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Inter servlet communication

 
venkata vajrala
Greenhorn
Posts: 2
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I have two servlets hosted in Apache JServ and Java Web Server respectively. Is it possible for the servlet running in JServ to communicate with the servlet running in Java Web Server.
Can any one explain the solution in detail?
thanks in advance
 
Anil Vupputuri
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Posts: 527
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Yeah it's pretty possible.
Using RequestDispatcher u can communicate through different servers.
Just have a look at this :
Getting a RequestDispatcher Object
To gain access to a RequestDispatcher object, use the ServletContext object's getRequestDispatcher method. This method takes the requested resource's URL as an argument. The format of this argument is a slash ("/") followed by one or more slash-separated directory names, and ending with the name of the resource. The following are examples of valid URLs:

/servlet/myservlet
/servlet/tests/MyServlet.class
/myinfo.html
For example, when the BookStoreServlet gets a RequestDispatcher object for the main page of Duke's Bookstore:
public class BookStoreServlet extends HttpServlet {
public void service (HttpServletRequest request,
HttpServletResponse response)
throws ServletException, IOException
{
// Get the dispatcher; it gets the main page to the user
RequestDispatcher dispatcher =
getServletContext().getRequestDispatcher(
"/examples/applications/bookstore/bookstore.html");
...
}
}
The URL must be for a resource currently available on the server that is running the servlet. If the resource is not available, or if the server has not implemented a RequestDispatcher object for that type of resource, this method will return null. The servlet should be prepared to deal with this condition. The BookStoreServlet does this in the following simple way:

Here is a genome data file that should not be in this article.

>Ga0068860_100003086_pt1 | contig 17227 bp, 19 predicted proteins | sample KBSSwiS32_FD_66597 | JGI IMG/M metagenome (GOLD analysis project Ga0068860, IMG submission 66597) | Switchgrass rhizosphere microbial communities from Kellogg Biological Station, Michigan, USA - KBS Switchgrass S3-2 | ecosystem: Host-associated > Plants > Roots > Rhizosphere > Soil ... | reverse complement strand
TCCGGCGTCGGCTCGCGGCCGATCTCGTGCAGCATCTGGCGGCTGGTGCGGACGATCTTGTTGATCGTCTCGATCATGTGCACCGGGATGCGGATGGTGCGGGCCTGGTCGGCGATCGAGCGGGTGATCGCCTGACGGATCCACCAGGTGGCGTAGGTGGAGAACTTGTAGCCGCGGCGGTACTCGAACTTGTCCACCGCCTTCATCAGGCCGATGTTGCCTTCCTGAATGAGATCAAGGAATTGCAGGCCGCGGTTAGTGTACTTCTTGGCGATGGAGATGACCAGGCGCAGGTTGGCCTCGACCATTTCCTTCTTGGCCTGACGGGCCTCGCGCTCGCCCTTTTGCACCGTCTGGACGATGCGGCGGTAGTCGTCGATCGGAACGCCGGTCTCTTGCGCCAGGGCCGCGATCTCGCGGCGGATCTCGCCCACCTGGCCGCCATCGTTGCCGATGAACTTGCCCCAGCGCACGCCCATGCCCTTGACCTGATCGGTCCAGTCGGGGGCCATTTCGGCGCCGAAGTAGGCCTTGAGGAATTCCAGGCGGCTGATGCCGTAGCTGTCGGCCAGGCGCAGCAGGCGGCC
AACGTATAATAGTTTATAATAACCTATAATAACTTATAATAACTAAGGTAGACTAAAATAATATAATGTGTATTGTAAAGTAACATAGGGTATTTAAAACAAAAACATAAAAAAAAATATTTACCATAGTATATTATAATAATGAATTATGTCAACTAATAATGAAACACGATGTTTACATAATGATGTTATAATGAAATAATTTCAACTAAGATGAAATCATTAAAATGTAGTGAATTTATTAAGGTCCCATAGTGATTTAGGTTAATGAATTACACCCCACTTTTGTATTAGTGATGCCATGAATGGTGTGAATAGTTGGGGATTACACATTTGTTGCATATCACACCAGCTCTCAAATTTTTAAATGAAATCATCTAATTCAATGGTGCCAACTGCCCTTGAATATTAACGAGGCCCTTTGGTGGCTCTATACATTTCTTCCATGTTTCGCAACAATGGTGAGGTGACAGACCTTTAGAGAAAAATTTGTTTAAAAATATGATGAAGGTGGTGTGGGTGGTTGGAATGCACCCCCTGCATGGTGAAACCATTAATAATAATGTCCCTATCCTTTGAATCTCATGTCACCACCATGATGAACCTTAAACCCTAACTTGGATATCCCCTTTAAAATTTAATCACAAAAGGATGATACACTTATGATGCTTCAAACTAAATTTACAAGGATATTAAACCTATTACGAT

public class BookStoreServlet extends HttpServlet {
public void service (HttpServletRequest request,
HttpServletResponse response)
throws ServletException, IOException
{
// Get the dispatcher; it gets the main page to the user
RequestDispatcher dispatcher = ...;
if (dispatcher == null) {
// No dispatcher means the html file can not be delivered
response.sendError(response.SC_NO_CONTENT);
} ...
}
}
Forwarding a Request
Once you have the RequestDispatcher object, you can give its associated resource the responsibility for responding to the client request. Forwarding is useful, for example, when the servlet processes the request but the response is generic so it can be handed off to another resource. A servlet might, for example, handle a the credit card information when a user places an order, then pass the client request off to an order that returns a "Thank you" page. In the Duke's Bookstore example, the BookStoreServlet gets the user a session, then has the request dispatcher return the front page of Duke's Bookstore:
public class BookStoreServlet extends HttpServlet {
public void service (HttpServletRequest request,
HttpServletResponse response)
throws ServletException, IOException
{
...
// Get or start a new session for this user
HttpSession session = request.getSession();
// Send the user the bookstore's opening page
dispatcher.forward(request, response);
...
}
}
Remember that the forward method should be used to give another resource the responsibility of replying to the user. If you have already accessed a ServletOutputStream or PrintWriter object, you cannot use this method; it throws an IllegalStateException.
If you have already started replying to the user by accessing the PrintWriter or ServletOutputStream, you must use the include method instead.
Including a Request
The include method of the RequestDispatcher interface provides the calling servlet the ability to respond to the client, but to use the RequestDispatcher object's associated resource for part of the reply.
Because the servlet calls the RequestDispatcher.include method is also expected to respond to the client, the servlet can use the PrintWriter and ServletOutputStream objects before and after it calls the include method. You must keep in mind, however, that the called resource cannot set headers in the client response. If the resource tries to set headers, the headers are not guaranteed to be set.
The following example shows what the ReceiptServlet might look like if, instead of merely thanking the user for the order, it also included an order-summary. The example, which you should consider pseudo-code, thanks the user for the order, then includes the output of an order summary servlet in the output:
public class ReceiptServlet extends HttpServlet {
public void doPut(HttpServletRequest req,
HttpServletResponse res)
throws ServletException, IOException
{
// Process a customer's order
...
// Thank the customer for the order
res.setContentType("text/html");
PrintWriter toClient = res.getWriter();
...
toClient.println("Thank you for your order!");
// Get the request-dispatcher, to send an order-summary to the client
RequestDispatcher summary =
getServletContext().getRequestDispatcher(
"/OrderSummary");
// Have the servlet summarize the order; skip summary on error.
if (summary != null)
try {
summary.include(req, res);
} catch (IOException e) {
} catch (ServletException e) {
}
toClient.println("Come back soon!");
toClient.println("</html>");
toClient.close();
}
Anil
 
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